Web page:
FORSEA Dialogue on Democratic Struggles across Southeast Asia: A Burma Film Screening and Reflection
Join a screening of Deafening Silence followed by a 20-minute dialogue between it's director, Holly Fisher, and the two activists from Burma, Naw May-Oo Mutraw and Maung Zarni.
Leading scholars’ consensus was clear: Neither ICJ nor ICC on their own will deliver Rohingyas from hell
On 15 December 2020, a group of leading scholars and experts from Canada, USA, and Ireland involved in the global campaign to end Myanmar’s genocide of Rohingyas held a legal roundtable, jointly organised by the Free Rohingya Coalition and FORSEA.
To discuss the harsh realities confronting Rohingya people in Myanmar and refugee camps in Bangladesh, FORSEA-FRC Legal Roundtable brings together a group of leading experts on Rohingya genocide with a wealth of first-hand professional experience in various UN accountability mechanisms including the ICJ, ICC and International Criminal Tribunal for former Yugoslavia.
Myanmar’s second experiment with the parliamentary democracy is irredeemably flawed: The constitutional framework in which democratic process is located is categorically anti-democratic.
If the NLD does win by an even larger margin than in 2015, and the military-aligned Union Solidarity and Development Party (USDP) does worse—the NLD would potentially have the opportunity to follow through on promised reforms that would reduce the power of the armed forces, the dominant institution in Myanmar.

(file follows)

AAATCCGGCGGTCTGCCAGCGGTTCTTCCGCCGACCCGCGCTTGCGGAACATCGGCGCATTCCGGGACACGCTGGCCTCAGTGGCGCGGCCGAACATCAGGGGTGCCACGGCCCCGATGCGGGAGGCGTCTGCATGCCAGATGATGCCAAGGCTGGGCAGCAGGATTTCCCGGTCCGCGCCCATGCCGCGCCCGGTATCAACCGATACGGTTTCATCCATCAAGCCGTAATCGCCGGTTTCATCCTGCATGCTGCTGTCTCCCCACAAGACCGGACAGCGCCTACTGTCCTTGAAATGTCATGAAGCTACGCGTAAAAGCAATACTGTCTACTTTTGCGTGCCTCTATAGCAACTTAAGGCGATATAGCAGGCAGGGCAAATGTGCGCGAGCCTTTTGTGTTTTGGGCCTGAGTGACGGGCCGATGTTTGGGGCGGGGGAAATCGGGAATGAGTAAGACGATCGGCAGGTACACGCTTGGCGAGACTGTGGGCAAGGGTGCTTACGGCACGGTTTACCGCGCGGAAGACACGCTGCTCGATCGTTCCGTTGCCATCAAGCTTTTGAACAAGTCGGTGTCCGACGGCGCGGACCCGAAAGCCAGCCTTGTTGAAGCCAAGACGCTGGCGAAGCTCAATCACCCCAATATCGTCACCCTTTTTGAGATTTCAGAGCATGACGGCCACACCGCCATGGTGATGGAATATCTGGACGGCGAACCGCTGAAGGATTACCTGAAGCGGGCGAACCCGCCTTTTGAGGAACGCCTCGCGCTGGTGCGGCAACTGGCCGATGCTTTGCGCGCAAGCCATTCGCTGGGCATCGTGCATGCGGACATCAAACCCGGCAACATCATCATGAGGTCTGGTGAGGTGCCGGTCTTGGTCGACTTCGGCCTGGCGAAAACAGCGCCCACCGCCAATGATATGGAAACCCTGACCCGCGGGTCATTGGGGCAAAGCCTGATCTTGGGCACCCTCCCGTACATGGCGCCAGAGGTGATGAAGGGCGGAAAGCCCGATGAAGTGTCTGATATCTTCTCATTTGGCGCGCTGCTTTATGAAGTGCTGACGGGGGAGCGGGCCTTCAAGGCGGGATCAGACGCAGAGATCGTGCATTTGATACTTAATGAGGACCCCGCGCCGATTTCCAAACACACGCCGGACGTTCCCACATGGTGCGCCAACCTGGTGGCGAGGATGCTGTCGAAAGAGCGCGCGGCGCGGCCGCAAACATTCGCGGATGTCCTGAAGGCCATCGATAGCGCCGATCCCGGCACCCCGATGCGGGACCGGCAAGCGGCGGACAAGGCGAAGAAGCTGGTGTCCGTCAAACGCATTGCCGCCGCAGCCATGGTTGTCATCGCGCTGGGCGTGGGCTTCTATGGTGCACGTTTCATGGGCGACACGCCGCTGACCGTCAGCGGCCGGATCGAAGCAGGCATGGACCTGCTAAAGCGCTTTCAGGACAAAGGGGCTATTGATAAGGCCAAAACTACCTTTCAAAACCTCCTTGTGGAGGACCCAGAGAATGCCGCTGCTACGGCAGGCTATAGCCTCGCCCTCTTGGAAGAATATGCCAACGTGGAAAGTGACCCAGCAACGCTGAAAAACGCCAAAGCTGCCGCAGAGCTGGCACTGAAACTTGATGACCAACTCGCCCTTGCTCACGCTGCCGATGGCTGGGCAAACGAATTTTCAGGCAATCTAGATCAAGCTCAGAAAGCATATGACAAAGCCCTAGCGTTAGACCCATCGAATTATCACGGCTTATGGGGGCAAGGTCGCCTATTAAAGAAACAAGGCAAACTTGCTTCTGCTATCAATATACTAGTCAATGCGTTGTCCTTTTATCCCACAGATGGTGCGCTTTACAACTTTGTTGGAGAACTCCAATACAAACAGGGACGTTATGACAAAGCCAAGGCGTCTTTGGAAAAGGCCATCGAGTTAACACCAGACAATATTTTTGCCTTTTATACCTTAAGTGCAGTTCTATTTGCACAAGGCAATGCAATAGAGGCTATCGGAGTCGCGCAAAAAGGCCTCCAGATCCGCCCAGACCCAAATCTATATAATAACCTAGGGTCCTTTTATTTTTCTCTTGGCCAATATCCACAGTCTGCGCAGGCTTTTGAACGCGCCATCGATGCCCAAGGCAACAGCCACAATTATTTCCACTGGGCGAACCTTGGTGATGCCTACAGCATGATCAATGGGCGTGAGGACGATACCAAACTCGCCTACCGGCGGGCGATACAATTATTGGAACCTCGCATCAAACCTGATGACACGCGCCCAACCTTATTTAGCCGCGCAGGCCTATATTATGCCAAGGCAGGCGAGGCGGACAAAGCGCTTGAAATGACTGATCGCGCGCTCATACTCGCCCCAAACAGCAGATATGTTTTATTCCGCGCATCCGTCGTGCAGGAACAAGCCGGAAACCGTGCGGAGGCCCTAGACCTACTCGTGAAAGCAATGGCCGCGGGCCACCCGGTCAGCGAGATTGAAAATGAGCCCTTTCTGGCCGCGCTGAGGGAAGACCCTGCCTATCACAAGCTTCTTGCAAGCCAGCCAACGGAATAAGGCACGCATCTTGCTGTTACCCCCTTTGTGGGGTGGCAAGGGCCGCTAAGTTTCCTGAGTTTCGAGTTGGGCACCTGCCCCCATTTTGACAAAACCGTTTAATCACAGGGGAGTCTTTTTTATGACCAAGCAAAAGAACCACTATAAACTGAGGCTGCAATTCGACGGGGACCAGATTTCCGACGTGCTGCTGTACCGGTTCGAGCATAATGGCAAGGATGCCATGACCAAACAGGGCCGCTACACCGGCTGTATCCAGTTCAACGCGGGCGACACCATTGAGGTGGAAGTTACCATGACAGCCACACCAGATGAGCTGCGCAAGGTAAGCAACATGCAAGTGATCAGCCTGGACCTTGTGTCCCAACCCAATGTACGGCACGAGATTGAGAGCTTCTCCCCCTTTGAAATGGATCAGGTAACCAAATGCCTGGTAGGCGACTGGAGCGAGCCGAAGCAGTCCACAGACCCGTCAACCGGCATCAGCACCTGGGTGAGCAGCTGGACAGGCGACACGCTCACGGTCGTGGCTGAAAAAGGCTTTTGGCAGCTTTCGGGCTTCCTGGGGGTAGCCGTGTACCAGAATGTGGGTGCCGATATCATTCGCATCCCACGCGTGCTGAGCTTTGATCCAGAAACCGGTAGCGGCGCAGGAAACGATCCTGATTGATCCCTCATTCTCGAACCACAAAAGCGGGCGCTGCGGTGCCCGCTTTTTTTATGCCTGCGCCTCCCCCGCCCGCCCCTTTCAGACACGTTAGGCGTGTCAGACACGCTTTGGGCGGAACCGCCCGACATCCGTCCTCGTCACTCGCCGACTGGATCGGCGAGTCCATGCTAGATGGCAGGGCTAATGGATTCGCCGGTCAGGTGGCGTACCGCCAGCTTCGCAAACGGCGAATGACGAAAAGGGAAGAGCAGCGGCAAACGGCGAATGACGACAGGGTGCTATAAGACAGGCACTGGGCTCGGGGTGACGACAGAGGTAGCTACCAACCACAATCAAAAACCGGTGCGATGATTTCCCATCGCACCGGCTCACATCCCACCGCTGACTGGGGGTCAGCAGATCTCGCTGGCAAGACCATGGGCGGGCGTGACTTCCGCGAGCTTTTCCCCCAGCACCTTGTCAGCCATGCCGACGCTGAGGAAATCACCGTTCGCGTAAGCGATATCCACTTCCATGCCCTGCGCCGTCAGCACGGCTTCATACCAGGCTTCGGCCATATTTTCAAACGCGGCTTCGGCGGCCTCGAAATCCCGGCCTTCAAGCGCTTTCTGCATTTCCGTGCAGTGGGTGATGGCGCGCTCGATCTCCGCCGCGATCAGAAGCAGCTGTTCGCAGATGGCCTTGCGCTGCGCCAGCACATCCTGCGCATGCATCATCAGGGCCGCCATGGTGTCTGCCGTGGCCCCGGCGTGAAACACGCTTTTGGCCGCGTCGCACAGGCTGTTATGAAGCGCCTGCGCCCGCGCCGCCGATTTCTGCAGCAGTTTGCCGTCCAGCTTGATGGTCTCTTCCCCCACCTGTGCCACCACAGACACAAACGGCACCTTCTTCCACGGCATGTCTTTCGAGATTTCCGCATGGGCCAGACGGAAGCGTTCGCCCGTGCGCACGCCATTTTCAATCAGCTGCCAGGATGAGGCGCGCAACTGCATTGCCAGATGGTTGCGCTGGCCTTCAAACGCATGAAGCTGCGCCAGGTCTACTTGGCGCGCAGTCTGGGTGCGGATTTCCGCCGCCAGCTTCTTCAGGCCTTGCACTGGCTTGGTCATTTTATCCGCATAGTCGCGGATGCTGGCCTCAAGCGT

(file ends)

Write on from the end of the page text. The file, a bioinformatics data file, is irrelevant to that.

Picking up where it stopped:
Civil society is usually seen as a force for liberal reforms, but uncivil society merits more scrutiny. It represents the dark side of the 3rd sector, is subject to elite capture, and can be an advocate for an agenda conducive to authoritarianism. We examine religious organisations in four of Asia’s plural societies– Bangladesh, Indonesia, Myanmar and Sri Lanka.
The goals of this series is to provide a space outside of face-to-face debates and unilateral exposes for deeper discussions about major challenges facing human security in the region and obstacles to democracy and free expression.
No global justice or international accountability process will be complete without Sitagu being named as a criminal who despite his saffron robe and high honours has provided spiritual patronage to genocidal leaders of Myanmar while offering scriptural justifications for “killing millions of non-Buddhists.”
The painful but necessary question – How will or can Myanmar be de-constructed, or more alarmingly, disintegrated? – needs to be asked openly and debated publicly.
FORSEA co-hosted a Special On-line Seminar: The Future of Crisis-Torn Rakhine State in Myanmar, with the School of Interdisciplinary Studies, SOAS, and Free Rohingya Coalition
"Our seminar today embarked on the long term program of de-imagining and de-colonizing Myanmar as an internally colonial state and re-imagining a new type of genuinely post-colonial society and a cluster of autonomous regions with a set of inclusive national and regional identities based on common good, multiculturalism, and respect for all faiths".